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message event All events use this template, simply create additional files with different names to add event responses See https://api.slack.com/events-api for more details.
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{string}
user
(required)
The user id of the user that invoked this event (name is usable as well)
{string}
channel
(required)
The channel id the event was executed in (name is usable as well)
{string}
text
= ""
The text contents of the event
{object}
event
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The full Slack event object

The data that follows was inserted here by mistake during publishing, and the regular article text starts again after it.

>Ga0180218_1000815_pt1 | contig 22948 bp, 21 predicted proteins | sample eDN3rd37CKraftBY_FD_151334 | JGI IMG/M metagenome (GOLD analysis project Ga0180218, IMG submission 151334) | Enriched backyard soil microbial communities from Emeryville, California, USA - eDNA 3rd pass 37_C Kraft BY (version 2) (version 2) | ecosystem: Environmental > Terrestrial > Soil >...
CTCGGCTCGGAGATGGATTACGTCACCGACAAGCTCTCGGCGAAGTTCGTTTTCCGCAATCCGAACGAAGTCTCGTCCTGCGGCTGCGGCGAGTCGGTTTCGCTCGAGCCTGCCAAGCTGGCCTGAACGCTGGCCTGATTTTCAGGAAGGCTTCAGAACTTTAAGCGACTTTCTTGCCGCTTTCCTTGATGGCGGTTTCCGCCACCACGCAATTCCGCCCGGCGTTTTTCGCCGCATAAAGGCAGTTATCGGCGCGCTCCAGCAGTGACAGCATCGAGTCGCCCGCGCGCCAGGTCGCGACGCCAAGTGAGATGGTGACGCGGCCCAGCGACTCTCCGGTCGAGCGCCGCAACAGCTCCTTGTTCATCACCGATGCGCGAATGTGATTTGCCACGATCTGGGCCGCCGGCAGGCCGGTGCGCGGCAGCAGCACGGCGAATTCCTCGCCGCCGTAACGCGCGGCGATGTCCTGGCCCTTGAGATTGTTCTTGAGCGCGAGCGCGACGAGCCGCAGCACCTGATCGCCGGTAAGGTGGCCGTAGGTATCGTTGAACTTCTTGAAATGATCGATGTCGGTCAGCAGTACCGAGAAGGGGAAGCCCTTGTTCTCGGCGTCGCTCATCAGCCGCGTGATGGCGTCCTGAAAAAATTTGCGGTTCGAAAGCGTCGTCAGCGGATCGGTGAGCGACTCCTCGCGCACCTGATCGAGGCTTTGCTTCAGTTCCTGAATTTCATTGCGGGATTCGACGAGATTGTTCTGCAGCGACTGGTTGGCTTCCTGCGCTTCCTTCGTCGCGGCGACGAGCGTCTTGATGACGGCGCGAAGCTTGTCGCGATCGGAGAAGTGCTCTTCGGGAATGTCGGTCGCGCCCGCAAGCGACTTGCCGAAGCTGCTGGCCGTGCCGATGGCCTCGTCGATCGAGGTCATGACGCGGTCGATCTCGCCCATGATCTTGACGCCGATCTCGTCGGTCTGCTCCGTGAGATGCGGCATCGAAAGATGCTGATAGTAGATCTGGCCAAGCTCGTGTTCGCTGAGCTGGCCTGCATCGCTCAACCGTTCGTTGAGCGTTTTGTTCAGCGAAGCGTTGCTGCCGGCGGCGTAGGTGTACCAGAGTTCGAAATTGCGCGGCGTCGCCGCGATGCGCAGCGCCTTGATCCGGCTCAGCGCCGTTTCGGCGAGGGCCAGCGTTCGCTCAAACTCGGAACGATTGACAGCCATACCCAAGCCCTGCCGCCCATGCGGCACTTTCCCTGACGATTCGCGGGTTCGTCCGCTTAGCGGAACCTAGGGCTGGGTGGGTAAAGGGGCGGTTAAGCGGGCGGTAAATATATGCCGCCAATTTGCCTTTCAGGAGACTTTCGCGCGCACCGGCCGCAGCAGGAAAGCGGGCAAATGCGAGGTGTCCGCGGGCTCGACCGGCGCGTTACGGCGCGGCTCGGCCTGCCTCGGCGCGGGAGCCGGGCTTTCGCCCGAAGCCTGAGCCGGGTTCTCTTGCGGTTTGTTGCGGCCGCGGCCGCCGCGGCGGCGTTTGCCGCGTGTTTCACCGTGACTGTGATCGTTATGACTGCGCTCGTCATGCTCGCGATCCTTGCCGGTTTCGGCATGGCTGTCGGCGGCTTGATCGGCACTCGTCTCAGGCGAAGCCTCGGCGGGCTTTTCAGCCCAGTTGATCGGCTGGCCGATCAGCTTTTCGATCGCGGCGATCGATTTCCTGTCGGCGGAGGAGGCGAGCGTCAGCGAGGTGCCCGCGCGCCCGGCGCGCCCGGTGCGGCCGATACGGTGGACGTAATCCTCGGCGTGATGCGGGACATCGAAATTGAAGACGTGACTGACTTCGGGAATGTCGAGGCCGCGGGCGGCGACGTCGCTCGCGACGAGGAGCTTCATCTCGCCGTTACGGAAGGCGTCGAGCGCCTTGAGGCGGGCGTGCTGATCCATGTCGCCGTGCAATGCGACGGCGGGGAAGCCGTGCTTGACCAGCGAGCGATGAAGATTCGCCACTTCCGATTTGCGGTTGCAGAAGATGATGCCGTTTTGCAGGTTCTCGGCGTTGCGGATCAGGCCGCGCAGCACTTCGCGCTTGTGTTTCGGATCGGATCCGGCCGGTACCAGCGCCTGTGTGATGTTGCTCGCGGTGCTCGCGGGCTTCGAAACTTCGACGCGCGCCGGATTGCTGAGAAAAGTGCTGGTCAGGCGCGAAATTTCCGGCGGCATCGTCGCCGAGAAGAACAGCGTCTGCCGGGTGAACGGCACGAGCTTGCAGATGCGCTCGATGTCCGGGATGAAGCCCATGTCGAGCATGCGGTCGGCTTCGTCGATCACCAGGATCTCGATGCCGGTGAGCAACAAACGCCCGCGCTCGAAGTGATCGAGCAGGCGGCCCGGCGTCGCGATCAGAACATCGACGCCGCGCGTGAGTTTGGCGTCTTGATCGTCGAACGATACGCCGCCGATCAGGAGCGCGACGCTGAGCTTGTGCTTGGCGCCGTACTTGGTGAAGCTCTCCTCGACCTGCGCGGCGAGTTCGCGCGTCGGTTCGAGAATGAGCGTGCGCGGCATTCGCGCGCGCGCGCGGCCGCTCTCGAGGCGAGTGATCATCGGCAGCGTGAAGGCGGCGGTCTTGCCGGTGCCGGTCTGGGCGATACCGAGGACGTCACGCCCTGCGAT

{string}
botToken
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The bot token for the Slack bot you have activated
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channel_join event See https://api.slack.com/events-api for more details.
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{string}
user
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The user id of the user that invoked this event (name is usable as well)
{string}
channel
(required)
The channel id the event was executed in (name is usable as well)
{string}
text
= ""
The text contents of the event
{object}
event
= {}
The full Slack event object
{string}
botToken
= null
The bot token for the Slack bot you have activated